Ranked the #37 defensive lineman in the country by Scout.com in 2004, Nicolas chose Notre Dame over UCLA. He was one of the Bruins' top recruiting targets at defensive line that year.
He left Notre Dame last week, and has been in the process of getting his release for the schools he's now considering seriously.
"It's UCLA and Colorado," Nicolas said. Sunday afternoon. "When I first was deciding in high school, those schools were two I considered really seriously. I've now narrowed it down to those two."
For a college player to transfer, any school he could potentially transfer to must have a specific release from the school he's leaving. Notre Dame sent a specific release to Colorado last week, and they agreed to release Nicolas to UCLA also, with the actual release not expected to be received by UCLA until Monday.
Because of that, Nicolas has not been able to talk to the UCLA coaches yet, since he can't, by NCAA rules, talk to another coaching staff until they actually have the release in their possession. He has talked with the Colorado coaches, however.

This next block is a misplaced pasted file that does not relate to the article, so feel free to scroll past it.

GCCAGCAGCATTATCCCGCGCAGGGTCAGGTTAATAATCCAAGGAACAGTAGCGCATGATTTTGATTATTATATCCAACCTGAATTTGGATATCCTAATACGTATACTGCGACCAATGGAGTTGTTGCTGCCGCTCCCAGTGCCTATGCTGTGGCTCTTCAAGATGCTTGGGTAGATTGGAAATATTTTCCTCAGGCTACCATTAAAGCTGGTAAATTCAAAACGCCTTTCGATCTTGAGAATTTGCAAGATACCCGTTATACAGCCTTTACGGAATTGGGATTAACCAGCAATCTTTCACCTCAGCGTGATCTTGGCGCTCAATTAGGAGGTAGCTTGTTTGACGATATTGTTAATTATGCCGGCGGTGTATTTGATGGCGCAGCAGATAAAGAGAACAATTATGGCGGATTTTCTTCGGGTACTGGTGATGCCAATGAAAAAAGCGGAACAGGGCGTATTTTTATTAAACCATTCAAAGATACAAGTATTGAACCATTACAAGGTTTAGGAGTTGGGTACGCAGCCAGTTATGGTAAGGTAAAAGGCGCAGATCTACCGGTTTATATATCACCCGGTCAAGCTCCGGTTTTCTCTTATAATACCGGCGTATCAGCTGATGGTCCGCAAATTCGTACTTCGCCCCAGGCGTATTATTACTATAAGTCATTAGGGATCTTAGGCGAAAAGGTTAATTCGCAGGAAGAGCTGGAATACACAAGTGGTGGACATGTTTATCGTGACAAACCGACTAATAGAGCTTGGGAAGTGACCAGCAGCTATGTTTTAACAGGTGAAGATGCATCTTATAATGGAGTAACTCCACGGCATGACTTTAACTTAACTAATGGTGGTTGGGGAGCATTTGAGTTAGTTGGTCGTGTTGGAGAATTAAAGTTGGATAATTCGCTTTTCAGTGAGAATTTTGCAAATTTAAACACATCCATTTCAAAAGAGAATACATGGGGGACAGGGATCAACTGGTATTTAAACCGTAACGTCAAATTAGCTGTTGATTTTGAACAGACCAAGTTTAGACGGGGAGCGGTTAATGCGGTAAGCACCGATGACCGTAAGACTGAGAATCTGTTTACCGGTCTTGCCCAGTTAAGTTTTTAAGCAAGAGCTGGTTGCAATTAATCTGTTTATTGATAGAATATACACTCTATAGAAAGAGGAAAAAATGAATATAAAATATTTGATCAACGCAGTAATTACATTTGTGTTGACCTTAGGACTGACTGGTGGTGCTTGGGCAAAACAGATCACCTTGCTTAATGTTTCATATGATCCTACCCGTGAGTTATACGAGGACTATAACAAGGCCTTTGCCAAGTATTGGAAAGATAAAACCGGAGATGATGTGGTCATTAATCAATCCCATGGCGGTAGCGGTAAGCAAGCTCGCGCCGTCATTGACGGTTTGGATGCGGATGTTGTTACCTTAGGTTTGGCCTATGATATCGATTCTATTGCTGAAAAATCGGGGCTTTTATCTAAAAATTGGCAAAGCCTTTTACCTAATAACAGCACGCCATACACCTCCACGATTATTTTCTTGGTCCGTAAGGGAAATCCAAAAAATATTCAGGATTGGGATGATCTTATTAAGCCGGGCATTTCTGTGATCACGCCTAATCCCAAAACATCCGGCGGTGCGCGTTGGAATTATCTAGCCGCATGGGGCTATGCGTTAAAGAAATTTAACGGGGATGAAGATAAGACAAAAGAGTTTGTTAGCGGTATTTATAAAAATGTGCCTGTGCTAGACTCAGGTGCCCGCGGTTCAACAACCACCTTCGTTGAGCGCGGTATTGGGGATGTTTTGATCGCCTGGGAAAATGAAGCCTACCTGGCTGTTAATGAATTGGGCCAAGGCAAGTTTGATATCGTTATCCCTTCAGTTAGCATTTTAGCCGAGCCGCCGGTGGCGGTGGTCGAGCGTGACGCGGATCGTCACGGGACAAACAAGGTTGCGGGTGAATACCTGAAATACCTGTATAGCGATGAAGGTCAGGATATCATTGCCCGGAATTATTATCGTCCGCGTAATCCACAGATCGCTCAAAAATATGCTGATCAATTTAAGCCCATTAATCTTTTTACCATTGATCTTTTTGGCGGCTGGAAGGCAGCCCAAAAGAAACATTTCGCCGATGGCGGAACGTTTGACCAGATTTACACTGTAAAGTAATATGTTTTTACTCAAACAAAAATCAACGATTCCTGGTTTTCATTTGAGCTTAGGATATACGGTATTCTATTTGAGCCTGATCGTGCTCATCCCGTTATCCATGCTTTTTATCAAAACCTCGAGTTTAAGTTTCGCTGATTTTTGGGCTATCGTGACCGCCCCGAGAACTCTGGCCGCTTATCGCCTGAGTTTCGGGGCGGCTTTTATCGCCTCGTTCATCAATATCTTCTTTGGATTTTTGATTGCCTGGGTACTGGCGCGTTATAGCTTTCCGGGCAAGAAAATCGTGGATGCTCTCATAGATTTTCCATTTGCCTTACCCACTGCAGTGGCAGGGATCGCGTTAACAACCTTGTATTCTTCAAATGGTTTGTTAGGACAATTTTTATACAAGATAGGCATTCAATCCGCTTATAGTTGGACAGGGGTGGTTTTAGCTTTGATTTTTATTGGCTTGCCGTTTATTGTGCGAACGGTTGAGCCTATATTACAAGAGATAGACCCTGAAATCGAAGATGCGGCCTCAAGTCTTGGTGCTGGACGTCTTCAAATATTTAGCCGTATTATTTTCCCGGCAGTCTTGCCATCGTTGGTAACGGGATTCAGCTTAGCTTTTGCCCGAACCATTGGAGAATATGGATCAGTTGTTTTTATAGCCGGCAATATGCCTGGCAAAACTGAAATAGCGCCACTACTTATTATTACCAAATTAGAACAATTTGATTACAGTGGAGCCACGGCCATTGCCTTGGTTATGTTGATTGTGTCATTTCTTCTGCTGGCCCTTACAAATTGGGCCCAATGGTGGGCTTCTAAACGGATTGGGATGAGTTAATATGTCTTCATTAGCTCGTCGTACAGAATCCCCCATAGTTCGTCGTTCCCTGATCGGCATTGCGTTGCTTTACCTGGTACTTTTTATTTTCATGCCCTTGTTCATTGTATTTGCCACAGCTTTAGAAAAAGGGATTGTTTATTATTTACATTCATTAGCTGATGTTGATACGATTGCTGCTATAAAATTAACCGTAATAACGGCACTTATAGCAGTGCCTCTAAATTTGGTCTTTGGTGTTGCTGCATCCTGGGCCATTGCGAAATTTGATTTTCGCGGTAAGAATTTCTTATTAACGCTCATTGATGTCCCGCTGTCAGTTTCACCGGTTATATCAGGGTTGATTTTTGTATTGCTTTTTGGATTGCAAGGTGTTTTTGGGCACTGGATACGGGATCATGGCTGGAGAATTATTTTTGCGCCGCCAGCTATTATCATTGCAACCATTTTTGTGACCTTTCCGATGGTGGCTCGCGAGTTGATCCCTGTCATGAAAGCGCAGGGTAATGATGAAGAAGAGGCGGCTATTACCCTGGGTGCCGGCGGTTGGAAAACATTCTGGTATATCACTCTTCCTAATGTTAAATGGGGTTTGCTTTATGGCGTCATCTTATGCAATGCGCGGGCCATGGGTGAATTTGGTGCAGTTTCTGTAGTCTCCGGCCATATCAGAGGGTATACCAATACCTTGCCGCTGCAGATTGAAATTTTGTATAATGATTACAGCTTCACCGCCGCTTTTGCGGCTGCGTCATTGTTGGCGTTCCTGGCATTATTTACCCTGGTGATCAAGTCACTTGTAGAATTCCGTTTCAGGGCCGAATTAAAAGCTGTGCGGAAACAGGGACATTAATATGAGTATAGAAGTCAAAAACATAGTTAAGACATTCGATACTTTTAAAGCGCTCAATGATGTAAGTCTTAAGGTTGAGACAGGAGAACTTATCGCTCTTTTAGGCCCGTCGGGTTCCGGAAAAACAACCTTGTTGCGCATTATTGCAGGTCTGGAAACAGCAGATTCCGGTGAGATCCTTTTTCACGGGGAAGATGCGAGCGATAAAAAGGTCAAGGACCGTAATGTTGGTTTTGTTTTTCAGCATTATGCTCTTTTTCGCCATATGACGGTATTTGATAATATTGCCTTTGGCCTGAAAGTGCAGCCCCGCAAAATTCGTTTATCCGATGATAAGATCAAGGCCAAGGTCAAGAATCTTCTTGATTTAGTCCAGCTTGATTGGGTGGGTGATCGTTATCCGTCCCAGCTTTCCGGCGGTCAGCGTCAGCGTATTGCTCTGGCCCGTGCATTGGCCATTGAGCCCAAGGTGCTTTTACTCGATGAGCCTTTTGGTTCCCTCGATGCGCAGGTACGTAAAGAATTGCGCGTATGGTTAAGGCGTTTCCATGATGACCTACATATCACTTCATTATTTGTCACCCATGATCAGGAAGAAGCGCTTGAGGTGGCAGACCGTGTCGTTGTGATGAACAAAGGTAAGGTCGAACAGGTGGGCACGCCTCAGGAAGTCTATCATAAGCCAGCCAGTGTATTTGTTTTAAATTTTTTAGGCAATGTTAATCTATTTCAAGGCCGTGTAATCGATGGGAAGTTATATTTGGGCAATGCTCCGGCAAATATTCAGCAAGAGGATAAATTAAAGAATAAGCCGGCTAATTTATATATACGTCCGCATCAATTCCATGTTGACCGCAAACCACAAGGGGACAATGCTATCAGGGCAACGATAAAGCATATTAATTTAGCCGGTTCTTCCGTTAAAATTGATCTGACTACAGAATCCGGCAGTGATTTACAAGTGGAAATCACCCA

"Hopefully UCLA will get the release tomorrow (Monday)," Nicolas said. "I've already spoken to the Colorado coaches and now I need to speak to the UCLA coaches. When I was getting recruited by them before they had a different defensive line coach, so I want to talk to the new one that's there."
Nicolas said once that's done his decision shouldn't take long. "I'll talk with all the coaches, then sit down with my parents in the next day or so and make a decision. Hopefully it will be in the next couple of days."
Nicolas, though, wouldn't give an indication that he's leaning to either the Buffs or the Bruins. He said, "Right now it's 50-50. I chose Notre Dame over UCLA, so that's why I'm back considering UCLA, but Colorado is still high. They were my first offer, and they were in my top three or four schools back in high school."
When asked if playing in SoCal and being close to his family would be a factor, Nicolas said, "I didn't mind being away from home when I went to Notre Dame. But being at home does have its benefits."